Two planes carrying the first of the 40 victims of last week’s air disaster in Ukraine arrived at Eindhoven airport on Wednesday afternoon, in a somber ceremony attended by king Willem-Alexander, queen Máxima and other dignatories.
Flags were flying at half mast throughout the country as the Last Post sounded. A minute’s silence was then observed for the 298 people who died when the Malaysia Airways Boeing 777 was brought down close to the Russian border.
‘Silence was silence at the airbase. The only sound was the tick of the rope on a flagpole,’ said Nos reporter Martijn van der Zande using Twitter.
The 40 victims in simple wooden coffins were unloaded from the two planes one by one in slow ceremony and taken to one of the waiting hearses.
From Eindhoven, the hearses were taken to an army base in Hilversum where forensic specialists will begin the task of identifying the victims.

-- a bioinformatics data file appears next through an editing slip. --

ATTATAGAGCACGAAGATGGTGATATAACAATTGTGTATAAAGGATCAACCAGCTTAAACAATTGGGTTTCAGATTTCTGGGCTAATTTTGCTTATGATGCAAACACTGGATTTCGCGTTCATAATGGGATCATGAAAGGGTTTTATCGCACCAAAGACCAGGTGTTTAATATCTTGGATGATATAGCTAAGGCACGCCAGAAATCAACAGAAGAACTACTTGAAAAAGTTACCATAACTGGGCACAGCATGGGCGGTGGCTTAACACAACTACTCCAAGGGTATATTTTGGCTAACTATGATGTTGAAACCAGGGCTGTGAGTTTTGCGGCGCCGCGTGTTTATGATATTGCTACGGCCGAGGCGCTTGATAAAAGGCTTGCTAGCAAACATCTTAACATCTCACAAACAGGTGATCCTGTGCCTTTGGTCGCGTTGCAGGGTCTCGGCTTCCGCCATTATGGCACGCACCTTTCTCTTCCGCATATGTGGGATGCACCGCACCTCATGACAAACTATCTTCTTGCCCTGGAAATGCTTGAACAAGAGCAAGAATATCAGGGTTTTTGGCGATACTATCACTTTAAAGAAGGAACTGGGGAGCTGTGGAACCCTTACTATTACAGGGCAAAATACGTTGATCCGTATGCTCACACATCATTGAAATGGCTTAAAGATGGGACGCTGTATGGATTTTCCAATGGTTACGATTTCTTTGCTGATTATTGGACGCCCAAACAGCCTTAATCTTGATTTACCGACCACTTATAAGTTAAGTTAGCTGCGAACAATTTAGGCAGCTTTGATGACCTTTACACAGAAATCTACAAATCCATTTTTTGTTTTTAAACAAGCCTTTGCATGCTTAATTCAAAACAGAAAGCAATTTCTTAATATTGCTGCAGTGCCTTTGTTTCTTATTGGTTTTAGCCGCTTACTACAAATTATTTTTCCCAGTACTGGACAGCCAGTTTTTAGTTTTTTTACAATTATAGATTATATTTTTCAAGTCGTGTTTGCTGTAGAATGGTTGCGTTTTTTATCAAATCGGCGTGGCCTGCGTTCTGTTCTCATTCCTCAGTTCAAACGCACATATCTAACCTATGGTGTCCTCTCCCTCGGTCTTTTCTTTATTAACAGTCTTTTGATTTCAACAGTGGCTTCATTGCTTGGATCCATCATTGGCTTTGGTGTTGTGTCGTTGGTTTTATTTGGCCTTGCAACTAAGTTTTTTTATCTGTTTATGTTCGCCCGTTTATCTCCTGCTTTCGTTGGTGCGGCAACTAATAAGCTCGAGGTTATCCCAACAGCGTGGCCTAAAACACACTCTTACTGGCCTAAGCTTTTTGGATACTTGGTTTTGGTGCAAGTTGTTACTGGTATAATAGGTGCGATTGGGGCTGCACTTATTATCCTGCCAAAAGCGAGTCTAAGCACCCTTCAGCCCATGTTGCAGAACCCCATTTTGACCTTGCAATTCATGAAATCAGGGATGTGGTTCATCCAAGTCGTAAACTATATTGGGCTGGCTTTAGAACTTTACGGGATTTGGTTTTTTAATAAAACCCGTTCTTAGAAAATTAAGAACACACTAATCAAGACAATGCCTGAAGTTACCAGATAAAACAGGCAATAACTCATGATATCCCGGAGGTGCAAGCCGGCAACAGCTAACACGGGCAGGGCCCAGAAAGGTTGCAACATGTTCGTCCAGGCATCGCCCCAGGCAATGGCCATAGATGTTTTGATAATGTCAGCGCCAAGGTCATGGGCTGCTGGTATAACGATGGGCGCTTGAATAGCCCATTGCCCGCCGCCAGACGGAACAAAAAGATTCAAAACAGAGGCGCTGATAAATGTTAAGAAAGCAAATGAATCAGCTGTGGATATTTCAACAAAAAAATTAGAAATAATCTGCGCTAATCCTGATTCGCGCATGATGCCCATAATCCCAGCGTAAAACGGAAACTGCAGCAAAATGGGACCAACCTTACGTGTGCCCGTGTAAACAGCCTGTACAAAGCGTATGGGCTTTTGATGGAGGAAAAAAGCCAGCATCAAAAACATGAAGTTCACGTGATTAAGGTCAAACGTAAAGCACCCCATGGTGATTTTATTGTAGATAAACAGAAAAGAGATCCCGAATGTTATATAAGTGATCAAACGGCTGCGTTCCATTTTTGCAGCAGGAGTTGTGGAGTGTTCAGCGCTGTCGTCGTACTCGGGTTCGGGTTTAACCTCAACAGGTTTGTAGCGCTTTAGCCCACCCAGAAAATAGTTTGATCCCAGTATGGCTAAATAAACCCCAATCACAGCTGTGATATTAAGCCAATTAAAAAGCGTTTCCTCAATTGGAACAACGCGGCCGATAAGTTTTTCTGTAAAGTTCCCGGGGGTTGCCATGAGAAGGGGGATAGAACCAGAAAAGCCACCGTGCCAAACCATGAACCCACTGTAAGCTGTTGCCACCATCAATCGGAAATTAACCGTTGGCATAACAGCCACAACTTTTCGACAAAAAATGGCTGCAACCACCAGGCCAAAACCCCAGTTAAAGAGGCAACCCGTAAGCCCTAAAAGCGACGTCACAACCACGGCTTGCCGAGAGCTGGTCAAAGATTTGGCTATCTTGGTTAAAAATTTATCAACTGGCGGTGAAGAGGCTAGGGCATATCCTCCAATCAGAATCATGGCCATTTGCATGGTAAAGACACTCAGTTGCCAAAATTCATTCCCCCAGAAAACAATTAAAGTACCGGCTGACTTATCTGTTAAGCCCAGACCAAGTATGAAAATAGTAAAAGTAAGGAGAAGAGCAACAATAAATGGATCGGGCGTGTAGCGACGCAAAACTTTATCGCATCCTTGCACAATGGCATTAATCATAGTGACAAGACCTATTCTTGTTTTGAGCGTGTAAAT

Australian government envoy Angus Houston told the BBC the ceremony was intended to give the victims the ‘respect and dignity they deserve’ after a ‘tragedy of unspeakable proportions’.
Outside the airport, hundreds of people were waiting for the procession at the side of the road and on motorway bridges.
It is the first time the Netherlands has declared a day of public mourning since the death of queen Wilhelmina in 1962.
The public broadcasters adapted their programming to reflect the occasion. All three public television stations and six radio stations provided live coverage of the arrival of the first victims as did dozens of other broadcasters around the world.
This evening there will be a joint church ceremony at the Sint Joris church in Amersfoort with the theme ‘unity in grief’. The service will also be broadcast live on tv. A number of silent processions have been organised around the country for Wednesday evening.
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